Teacher #3 across the hall from me teaches remedial physics to struggling juniors with a host of issues from special ed to teenage pregnancy to extended stays in juvenile detention. Her class sizes are around 15 students each compared to mine which are 24-25 each. But no matter how hard she works she is going to have a handful of students failing the standardized tests. Like the ones who haven’t been in her class since October and take the test in April from juvenile detention yet still show up on her roster and for whom she is still the official teacher of record.

    Teacher #4 teaches 5 sections of astronomy to seniors who aren’t tested and 1 section of pre-AP physics to the cream of the crop juniors.

    Teacher #5 teaches remedial integrated physics and chemistry (IPC) to struggling freshman who did poorly on the 8th grade science tests and who are placed in IPC as freshman instead of in biology with most of the rest of the freshman class. Freshman do not receive standardized state science tests in Texas so her students will not be tested until the end of their sophomore years.

    Teacher #6 teaches general physics in the morning same as me and teaches a senior elective engineering class in the afternoons.

    Teacher #7 teaches 4 sections of chemistry to juniors and 2 sections of general physics to juniors.

    While all seven of us teach physics of some sort, none of us teach classes or student populations that can be directly compared to each other. Nor do our students receive any sort of standardized test that legitimately evaluates what we teach them in physics. Rather they receive a high-stakes science test that evaluates their overall science education over their entire HS careers and which they must pass to graduate. And that is just physics. The situation is equally complex in the biology and chemistry departments as everyone teaches a different mix of classes and students. At my school all veteran science teachers generally have 2 preps and the first-year teachers are given one prep. And there are no relevant state standardized tests for the dozen plus advanced science elective courses taught at my school.

    Now how does an administrator like my assistant principal with 40 teachers to supervise and endless other administrative duties fairly and equitably determine which teachers are the high performers and deserving of merit pay and which are not? And how will her evaluations compare to the other assistant principals who are equally overworked and who are evaluating a different set of teachers? I defy you to come up with any rational system that won’t waste everyone’s time and won’t get watered down so far as to be meaningless.

  8. topher Says:

    Kent’s post above is great and points out something that none of the so called “reform” cheerleaders are ever willing to even discuss. High schools don’t operate in a way that is set up to directly compare teachers. It might work some among elementary teachers, but I don’t see how it will work for high schools.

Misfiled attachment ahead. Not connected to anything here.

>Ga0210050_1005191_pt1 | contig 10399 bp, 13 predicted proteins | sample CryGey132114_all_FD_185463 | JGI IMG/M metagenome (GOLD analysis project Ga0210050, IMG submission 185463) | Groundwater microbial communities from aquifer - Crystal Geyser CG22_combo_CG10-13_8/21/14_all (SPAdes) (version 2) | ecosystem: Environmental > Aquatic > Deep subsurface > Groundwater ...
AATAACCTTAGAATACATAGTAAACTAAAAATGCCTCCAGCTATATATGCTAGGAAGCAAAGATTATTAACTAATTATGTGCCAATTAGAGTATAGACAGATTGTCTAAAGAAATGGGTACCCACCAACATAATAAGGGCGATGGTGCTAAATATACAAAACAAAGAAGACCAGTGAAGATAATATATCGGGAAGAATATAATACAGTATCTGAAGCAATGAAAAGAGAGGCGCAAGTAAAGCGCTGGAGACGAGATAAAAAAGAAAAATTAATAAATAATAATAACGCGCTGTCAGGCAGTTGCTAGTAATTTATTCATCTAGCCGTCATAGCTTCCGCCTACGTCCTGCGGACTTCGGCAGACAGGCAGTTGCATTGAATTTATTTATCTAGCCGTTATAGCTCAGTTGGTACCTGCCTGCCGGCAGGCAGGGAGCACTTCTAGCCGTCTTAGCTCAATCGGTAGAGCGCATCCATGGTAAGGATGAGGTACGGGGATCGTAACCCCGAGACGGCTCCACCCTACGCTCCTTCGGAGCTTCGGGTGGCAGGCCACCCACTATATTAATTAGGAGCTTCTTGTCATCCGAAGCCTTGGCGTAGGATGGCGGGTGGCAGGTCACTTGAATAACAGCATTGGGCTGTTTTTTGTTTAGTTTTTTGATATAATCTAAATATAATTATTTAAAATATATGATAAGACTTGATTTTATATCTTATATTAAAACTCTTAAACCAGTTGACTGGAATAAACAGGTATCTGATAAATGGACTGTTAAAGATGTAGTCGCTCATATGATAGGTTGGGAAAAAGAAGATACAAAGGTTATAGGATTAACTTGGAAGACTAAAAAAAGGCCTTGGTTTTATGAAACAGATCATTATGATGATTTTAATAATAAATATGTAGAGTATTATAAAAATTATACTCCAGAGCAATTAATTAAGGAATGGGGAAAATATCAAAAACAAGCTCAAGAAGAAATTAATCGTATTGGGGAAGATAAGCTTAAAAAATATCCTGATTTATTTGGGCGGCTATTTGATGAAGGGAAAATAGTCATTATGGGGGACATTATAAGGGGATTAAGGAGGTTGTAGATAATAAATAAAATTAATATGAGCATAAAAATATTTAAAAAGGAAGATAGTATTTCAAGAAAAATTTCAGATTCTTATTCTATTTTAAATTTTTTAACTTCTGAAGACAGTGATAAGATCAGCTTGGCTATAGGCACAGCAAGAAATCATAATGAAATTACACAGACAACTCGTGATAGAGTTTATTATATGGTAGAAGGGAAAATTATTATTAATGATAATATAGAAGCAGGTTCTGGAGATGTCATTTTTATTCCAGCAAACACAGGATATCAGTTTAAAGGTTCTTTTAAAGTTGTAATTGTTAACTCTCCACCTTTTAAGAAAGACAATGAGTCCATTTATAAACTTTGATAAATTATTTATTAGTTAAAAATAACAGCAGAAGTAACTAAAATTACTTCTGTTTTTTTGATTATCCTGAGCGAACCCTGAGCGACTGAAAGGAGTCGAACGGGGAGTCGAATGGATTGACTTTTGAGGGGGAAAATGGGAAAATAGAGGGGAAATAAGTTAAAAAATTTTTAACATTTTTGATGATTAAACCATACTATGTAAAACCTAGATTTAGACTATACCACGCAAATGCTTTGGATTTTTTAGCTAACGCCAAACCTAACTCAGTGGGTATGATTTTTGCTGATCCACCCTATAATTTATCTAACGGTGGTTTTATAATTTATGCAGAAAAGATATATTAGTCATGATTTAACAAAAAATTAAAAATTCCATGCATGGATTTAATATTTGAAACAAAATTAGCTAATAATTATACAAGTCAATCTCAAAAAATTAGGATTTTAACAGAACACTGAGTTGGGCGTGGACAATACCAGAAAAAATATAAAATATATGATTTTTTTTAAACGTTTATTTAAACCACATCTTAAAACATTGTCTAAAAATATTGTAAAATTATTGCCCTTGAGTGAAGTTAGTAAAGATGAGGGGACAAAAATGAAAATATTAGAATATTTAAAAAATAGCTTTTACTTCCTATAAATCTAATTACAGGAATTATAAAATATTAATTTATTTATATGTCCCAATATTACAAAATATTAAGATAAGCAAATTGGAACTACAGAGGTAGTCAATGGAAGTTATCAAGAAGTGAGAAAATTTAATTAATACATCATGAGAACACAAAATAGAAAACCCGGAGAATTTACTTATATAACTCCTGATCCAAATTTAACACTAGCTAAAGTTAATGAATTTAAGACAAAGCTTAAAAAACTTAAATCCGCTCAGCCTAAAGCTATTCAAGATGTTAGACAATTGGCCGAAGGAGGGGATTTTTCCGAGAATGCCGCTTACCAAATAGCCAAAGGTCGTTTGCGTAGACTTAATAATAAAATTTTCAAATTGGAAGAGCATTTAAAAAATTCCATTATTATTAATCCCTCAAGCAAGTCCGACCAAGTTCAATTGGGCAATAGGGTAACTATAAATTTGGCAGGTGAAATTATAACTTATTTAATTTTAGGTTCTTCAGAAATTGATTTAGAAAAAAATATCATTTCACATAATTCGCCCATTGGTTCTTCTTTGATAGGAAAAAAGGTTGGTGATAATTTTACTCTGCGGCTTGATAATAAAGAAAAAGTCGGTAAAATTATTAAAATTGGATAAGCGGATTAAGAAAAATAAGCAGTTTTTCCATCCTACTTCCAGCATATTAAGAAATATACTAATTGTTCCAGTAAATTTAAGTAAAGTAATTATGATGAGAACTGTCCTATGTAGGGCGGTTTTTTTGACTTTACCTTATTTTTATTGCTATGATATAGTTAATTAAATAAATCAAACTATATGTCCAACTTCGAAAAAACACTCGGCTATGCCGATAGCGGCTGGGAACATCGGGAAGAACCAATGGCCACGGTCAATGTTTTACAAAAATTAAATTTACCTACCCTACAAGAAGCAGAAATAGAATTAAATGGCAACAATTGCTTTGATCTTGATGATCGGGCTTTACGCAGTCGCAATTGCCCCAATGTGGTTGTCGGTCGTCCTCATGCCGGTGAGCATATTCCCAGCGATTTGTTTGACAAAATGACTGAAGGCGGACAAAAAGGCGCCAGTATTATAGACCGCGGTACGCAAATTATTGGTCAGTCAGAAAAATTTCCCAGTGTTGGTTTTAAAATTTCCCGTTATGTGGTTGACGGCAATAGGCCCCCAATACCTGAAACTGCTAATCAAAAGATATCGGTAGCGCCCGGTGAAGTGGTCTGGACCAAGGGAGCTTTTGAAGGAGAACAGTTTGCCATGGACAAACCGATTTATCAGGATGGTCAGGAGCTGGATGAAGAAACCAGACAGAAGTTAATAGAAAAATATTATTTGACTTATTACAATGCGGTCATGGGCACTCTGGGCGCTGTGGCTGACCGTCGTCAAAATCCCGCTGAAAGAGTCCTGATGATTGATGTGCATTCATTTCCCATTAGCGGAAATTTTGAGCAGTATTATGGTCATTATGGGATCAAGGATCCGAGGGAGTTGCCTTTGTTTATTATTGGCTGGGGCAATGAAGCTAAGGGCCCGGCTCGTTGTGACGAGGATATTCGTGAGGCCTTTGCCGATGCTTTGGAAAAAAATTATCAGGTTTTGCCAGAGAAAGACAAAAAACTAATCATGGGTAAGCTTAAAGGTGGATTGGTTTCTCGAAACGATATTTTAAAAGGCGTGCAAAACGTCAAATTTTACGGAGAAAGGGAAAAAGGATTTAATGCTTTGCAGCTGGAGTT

9. Chris Smyr Says:

    Kent:

    “So the assistant principal who is my direct supervisor has about 40 teachers to supervise and evaluate on top of her regular duties to be the disciplinarian for the 500 students in the school with last names ending in A-D which is itself nearly a full-time job.”

    It shouldn’t be considered “on top of her regular duties” if teacher supervision *is* one of her regular duties.

    “Despite the endless hours she works, the time she has to actually spend in my classroom doing observations is vanishingly small.”

    You should be explicit here: what does “vanishingly small” look like? Is it enough for a couple of 1-hour observations in a year, and maybe 20-minute debrief sessions after each? In your school’s case, that would translate to 80 hours of observations with 27 hours of debriefs. That’s nearly 3 full weeks of consecutive observations with, let’s say, 80 days with a 20-minute afterschool debrief. If she were to spread this out evenly throughout the school year, that’s about 1 observation, with a short afterschool session, every other day. Sure, add some time for paperwork and misc. preparation, but this is still probably the least time-consuming aspect of your principal’s job, even though it’s one of the more important ones.

    “that would let my assistant principal carefully evaluate my performance against those of my peers”

    She should be evaluating you against the state/school/district standards for teacher quality. She doesn’t need to know how your neighbors teach to give you a legitimate evaluation.

    “Test scores are not even a remotely adequate tool to do the job.”

    You’ve now lambasted both standardized testing and classroom observations. Do you have an alternative method in mind for how to evaluate teachers?

    “While all seven of us teach physics of some sort, none of us teach classes or student populations that can be directly compared to each other.”

    That’s why she shouldn’t directly compare you to your colleagues but rather against the given teacher quality benchmarks. This is also a reason for why value-added methods could be utilized, as it could help normalize achievement data to different student backgrounds.